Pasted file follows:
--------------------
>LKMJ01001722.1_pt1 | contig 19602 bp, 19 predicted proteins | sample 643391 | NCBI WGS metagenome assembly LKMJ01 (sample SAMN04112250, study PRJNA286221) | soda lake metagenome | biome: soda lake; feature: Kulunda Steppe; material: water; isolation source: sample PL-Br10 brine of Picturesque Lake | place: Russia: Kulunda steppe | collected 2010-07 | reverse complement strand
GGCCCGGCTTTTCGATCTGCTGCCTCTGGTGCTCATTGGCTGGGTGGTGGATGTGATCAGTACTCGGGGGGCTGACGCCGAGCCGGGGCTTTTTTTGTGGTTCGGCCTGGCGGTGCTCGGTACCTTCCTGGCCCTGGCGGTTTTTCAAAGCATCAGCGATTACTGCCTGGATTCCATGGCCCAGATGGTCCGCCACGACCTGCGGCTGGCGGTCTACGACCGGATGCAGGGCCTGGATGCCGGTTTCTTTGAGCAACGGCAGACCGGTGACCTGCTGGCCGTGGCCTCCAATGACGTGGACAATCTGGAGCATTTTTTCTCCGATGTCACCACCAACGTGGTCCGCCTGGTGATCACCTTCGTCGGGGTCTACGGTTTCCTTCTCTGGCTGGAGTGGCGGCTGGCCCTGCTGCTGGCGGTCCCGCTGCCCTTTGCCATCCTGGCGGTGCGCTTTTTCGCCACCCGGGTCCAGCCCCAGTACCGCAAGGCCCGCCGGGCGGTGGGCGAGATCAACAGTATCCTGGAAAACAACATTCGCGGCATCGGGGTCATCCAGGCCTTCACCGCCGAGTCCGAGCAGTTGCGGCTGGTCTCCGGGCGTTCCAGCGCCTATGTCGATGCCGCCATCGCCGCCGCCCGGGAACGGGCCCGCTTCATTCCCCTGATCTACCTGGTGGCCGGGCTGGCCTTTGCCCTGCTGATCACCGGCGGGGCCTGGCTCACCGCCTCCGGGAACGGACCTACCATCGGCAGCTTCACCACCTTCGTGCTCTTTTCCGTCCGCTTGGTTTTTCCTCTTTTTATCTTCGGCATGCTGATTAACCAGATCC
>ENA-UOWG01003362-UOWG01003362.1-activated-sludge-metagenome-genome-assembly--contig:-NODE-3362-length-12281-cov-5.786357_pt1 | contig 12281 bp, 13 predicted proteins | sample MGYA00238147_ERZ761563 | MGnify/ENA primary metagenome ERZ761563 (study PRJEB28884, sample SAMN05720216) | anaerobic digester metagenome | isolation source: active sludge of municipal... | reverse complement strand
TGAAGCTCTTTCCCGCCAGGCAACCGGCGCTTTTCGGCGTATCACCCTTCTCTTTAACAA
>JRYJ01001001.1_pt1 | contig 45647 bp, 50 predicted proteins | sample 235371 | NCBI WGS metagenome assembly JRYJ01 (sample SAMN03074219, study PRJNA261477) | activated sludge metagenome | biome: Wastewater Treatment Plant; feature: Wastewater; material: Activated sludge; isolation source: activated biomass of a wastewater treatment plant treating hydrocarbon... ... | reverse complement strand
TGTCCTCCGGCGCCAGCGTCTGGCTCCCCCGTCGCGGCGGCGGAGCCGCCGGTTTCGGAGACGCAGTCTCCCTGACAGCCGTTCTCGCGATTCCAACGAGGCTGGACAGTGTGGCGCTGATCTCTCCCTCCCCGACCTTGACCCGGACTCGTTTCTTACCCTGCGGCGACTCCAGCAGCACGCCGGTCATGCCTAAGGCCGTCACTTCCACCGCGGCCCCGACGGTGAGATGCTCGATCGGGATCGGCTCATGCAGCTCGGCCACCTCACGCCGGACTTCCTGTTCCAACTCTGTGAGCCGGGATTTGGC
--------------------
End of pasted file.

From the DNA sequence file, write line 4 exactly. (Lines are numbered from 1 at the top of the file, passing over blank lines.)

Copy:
TGAAGCTCTTTCCCGCCAGGCAACCGGCGCTTTTCGGCGTATCACCCTTCTCTTTAACAA